The shipyard workforce at Pearl Harbor Naval Shipyard and Intermediate Maintenance Facility prepare the Los Angeles-class fast-attack submarine USS Chicago (SSN 721) to undock from Dry Dock 3 in September 2018.

The shipyard workforce at Pearl Harbor Naval Shipyard and Intermediate Maintenance Facility prepare the Los Angeles-class fast-attack submarine USS Chicago (SSN 721) to undock from Dry Dock 3 in September 2018. (Dave Amodo/U.S. Navy)

HONOLULU (Tribune News Service) — Naval Facilities Engineering Systems Command Pacific awarded a $2.8 billion task order Friday under a previously awarded contract to Honolulu-based joint venture Dragados/Hawaiian Dredging /Orion JV to replace Dry Dock 3 at Pearl Harbor Naval Shipyard.

The planned five-year project will construct a large new dry dock to be designated Dry Dock 5. Dry Dock 3 will become functionally obsolete once the Navy retires the last of its Los Angeles-class submarines. Built in 1942, it’s unable to service the Navy’s newer Virginia-class submarines or larger surface ships.

For decades the Navy has invested in new vessels and weapons, but it is now playing catch-up in funding the construction and maintenance of the facilities it needs. The new dry dock is part of the $21 billion Shipyard Infrastructure Optimization Program, which aims to upgrade shipyards over a span of 20 years.

“Replacing Dry Dock 3 at Pearl Harbor Naval Shipyard is a critical enabler of increased naval capability,“ Pete Lynch, a Navy official who oversees SIOP, said in a news release. “This project is a key investment in increasing capacity and modernizing our nation’s public shipyards through upgraded dry docks and facilities, new equipment, and improved workflow.”

A major emphasis for SIOP is infrastructure to support nuclear-powered subs and warships. The Navy established SIOP to improve operations at the four U.S. public shipyards by updating their physical layouts, modernizing their dry docks and replacing antiquated equipment.

The Pearl Harbor Naval Shipyard, a key logistics hub for the Navy in the Pacific, is the state’s top industrial employer with more than 6, 000 employees.

The Pacific has been a particularly busy theater for the Navy as it conducts “freedom of navigation operations“ in the South China Sea, a critical waterway that more than one-third of all international trade travels through. Beijing considers almost the entire region its sovereign territory over the objections of neighboring countries and has built bases on disputed reefs and islands to assert its claims.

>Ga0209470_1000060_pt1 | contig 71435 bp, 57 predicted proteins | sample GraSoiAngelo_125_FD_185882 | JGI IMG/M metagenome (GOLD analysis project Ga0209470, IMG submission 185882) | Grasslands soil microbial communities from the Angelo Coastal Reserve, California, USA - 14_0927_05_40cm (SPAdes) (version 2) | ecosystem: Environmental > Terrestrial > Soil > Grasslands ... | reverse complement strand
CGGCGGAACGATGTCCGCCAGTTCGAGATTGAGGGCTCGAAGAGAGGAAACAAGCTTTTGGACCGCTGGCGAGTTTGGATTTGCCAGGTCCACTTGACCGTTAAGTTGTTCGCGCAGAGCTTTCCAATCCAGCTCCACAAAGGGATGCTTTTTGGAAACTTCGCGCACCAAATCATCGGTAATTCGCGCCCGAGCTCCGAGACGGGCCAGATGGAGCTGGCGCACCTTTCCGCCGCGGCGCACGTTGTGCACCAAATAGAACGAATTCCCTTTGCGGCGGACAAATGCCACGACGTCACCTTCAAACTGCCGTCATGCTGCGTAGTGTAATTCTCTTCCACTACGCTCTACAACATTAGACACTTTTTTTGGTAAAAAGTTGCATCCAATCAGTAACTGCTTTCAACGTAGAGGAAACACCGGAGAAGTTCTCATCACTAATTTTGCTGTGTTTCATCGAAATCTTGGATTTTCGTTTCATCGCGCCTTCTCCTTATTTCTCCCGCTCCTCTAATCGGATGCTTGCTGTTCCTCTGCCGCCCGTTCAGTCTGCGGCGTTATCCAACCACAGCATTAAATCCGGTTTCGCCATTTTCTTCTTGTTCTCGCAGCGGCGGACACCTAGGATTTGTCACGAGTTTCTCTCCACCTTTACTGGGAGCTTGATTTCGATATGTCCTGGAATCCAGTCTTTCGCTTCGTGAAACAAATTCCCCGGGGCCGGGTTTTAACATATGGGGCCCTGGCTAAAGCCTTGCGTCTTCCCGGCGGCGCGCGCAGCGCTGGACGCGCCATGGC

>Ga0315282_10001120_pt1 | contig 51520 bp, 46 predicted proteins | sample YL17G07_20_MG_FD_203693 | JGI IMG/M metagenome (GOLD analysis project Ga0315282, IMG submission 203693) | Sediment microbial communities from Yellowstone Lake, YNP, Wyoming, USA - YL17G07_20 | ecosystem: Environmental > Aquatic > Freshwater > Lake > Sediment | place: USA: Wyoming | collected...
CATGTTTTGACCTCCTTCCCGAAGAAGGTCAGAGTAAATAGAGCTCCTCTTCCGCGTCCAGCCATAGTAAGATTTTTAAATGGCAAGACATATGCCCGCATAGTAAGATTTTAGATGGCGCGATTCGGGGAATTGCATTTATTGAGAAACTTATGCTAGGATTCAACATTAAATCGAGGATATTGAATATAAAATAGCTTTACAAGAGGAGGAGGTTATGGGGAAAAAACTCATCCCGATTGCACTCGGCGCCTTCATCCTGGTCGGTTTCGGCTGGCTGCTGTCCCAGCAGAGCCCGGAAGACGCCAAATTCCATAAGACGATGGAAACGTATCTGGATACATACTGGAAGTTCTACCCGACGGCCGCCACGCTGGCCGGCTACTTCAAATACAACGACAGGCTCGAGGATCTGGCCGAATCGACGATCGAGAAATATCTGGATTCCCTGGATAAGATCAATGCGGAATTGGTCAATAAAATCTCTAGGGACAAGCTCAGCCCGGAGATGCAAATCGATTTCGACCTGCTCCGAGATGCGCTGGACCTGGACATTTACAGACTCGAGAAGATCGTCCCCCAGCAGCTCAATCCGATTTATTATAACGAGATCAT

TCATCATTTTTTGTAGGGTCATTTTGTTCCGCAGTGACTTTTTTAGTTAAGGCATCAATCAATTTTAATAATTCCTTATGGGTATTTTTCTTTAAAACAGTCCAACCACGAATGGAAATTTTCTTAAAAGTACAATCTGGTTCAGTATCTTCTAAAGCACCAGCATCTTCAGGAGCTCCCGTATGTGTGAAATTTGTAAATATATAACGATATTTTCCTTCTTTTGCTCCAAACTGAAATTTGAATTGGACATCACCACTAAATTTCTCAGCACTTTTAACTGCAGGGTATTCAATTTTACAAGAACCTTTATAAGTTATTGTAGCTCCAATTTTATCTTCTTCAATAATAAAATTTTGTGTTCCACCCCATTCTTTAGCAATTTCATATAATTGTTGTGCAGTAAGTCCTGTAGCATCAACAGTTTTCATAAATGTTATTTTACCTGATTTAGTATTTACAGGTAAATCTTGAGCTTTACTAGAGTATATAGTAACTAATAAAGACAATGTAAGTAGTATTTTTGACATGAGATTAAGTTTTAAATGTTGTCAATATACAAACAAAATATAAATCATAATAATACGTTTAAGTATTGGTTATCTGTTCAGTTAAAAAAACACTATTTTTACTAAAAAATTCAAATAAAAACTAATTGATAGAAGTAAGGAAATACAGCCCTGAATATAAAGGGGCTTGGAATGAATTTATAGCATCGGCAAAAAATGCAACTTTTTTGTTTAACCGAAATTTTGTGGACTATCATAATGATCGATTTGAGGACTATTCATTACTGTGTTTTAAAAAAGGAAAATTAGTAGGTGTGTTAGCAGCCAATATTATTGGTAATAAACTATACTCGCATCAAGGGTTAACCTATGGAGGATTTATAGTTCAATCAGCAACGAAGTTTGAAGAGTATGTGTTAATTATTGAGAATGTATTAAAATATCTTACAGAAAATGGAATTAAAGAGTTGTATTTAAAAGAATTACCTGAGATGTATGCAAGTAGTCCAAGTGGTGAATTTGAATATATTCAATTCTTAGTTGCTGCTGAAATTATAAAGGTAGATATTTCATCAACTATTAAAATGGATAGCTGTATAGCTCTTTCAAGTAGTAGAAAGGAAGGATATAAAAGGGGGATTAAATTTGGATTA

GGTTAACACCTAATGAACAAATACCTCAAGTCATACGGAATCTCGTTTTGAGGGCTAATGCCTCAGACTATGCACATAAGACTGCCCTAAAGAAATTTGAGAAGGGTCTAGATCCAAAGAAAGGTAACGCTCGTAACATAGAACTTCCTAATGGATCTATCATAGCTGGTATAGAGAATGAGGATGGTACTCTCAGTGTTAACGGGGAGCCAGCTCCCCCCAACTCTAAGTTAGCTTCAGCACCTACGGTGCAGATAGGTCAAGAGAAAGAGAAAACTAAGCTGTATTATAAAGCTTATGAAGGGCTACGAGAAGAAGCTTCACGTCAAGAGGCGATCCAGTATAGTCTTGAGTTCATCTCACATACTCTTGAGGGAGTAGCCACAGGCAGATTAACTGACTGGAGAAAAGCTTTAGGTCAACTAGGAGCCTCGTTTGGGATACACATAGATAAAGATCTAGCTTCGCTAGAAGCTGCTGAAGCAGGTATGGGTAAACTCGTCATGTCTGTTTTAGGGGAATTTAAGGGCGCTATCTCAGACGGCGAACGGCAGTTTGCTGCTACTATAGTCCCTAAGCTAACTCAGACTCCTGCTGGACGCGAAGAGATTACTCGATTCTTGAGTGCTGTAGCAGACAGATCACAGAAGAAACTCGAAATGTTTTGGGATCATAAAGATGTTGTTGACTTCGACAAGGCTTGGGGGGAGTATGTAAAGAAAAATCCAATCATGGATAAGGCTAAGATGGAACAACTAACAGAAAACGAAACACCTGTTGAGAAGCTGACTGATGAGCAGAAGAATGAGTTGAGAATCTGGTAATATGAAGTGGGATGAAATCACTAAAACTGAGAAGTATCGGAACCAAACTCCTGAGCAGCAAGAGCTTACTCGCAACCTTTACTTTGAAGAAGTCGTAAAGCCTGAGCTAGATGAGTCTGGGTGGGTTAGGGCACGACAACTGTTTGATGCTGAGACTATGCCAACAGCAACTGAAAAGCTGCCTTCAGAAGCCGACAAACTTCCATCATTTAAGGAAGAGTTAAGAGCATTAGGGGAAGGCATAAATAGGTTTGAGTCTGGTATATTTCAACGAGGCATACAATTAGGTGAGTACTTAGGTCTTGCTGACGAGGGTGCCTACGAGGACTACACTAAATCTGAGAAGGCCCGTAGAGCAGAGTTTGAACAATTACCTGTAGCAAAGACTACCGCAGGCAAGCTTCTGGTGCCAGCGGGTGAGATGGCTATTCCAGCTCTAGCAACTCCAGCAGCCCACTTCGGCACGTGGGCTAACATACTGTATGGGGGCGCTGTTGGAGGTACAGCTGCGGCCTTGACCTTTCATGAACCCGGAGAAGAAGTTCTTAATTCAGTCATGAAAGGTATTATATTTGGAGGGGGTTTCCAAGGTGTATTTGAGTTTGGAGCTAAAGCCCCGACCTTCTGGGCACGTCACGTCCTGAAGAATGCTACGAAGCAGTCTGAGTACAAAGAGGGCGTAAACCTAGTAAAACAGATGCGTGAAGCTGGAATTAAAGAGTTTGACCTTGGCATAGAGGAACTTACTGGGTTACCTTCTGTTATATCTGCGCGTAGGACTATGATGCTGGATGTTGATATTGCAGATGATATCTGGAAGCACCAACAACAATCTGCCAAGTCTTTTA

The Navy’s warships and subs have been deploying nearly nonstop around the globe patrolling sea lanes and conducting other operations. But the pace of operations takes a toll on equipment. Shipyards have struggled in recent years to maintain the Navy’s vessels, and many are backlogged.

A 2021 Government Accountability Office report warned that facilities like Pearl Harbor might not be capable of repairing battle-damaged vessels in the event of an armed conflict. In that case, ships would have to travel to the mainland for extensive repairs.

Maintenance of submarines is particularly challenging. Some military reviews have reported that a significant portion of the Navy’s fast-­attack submarines are both behind schedule on maintenance and have lost critical dive certifications.

Between 2019 and 2021 as many as three Navy submarine sailors on Oahu died by suicide while their subs were in dry dock at PHNSY, including an incident in December 2019 in which a sailor guarding the Los Angeles-­class sub USS Columbia killed two civilian dockworkers and wounded another before taking his own life. Navy investigations found that crews felt overworked in the industrial environment and complained of toxic leadership.

Demand for modernization is set to grow in the Pacific region as the Pentagon increasingly sees it as its top theater amid tensions with China. But a GAO report released in May said that the Navy’s price estimates for SIOP dry-dock projects have increased by 400 % since 2018.

Shortly after the report was released, U.S. Sen. Mazie Hirono, D- Hawaii, told officials during a congressional hearing that “we need to understand what steps the Navy has taken to make sure we have better cost estimates of the projects we are undertaking. ... This will be important as the Navy turns to the dry-dock replacement at Pearl Harbor Naval Shipyard, which is the next dry dock to be constructed and will require significant dredging and filling.”

Current estimates project that Dry Dock 5 will cost $3 billion to $4 billion by the time of its expected completion in 2028.

(c)2023 The Honolulu Star-Advertiser

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